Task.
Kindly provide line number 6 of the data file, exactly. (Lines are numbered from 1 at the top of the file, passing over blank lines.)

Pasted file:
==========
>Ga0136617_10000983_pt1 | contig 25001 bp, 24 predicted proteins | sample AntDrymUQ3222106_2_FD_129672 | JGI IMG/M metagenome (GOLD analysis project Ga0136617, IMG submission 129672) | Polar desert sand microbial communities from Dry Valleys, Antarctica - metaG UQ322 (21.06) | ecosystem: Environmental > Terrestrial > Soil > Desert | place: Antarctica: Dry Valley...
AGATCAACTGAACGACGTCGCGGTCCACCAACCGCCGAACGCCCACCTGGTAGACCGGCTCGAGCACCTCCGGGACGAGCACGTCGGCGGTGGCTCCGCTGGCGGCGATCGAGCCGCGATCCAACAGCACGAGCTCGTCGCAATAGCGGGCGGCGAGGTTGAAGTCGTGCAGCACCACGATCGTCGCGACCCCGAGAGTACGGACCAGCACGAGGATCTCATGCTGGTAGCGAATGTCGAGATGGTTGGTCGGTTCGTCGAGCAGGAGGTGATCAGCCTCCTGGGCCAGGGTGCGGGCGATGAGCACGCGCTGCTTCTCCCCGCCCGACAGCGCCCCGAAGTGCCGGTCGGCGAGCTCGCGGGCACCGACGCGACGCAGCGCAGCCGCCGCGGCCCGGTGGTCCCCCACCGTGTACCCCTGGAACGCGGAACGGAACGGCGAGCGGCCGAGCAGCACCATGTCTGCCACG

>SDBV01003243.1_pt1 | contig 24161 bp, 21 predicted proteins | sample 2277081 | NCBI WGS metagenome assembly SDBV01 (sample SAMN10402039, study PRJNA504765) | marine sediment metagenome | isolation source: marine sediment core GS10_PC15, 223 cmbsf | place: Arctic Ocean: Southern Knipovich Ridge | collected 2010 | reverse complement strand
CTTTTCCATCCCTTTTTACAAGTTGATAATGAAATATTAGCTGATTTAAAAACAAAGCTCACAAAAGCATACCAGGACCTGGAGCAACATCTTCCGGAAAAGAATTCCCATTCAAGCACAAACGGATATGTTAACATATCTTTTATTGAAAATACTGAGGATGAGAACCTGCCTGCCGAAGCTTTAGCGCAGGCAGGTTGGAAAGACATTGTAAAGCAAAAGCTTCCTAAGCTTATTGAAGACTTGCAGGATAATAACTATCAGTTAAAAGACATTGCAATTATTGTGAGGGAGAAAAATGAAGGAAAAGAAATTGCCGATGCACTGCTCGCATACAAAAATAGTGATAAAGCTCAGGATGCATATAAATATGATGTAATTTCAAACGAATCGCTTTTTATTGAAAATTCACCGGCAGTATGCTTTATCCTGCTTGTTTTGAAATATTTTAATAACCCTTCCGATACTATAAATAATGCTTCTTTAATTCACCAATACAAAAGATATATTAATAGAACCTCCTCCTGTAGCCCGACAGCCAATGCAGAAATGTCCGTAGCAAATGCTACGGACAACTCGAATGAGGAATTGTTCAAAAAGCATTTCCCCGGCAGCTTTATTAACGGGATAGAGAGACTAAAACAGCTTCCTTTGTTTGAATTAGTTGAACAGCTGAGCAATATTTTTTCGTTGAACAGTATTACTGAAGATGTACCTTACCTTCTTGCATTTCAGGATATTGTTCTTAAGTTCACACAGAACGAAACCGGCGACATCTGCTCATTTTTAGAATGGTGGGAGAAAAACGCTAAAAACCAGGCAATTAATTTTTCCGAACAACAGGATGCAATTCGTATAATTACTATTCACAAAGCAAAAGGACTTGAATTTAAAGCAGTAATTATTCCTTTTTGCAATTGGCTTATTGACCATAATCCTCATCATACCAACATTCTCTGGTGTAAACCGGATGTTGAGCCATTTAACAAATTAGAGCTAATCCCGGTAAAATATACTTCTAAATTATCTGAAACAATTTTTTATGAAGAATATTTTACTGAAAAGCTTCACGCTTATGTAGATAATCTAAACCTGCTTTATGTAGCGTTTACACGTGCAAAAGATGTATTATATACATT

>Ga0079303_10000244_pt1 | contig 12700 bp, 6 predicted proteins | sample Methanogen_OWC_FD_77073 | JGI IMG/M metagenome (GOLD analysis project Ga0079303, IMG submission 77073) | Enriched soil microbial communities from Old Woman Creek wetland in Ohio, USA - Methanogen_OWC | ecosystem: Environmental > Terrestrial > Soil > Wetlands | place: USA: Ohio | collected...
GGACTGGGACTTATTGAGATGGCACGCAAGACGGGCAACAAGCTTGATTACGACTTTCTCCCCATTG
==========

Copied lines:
GGACTGGGACTTATTGAGATGGCACGCAAGACGGGCAACAAGCTTGATTACGACTTTCTCCCCATTG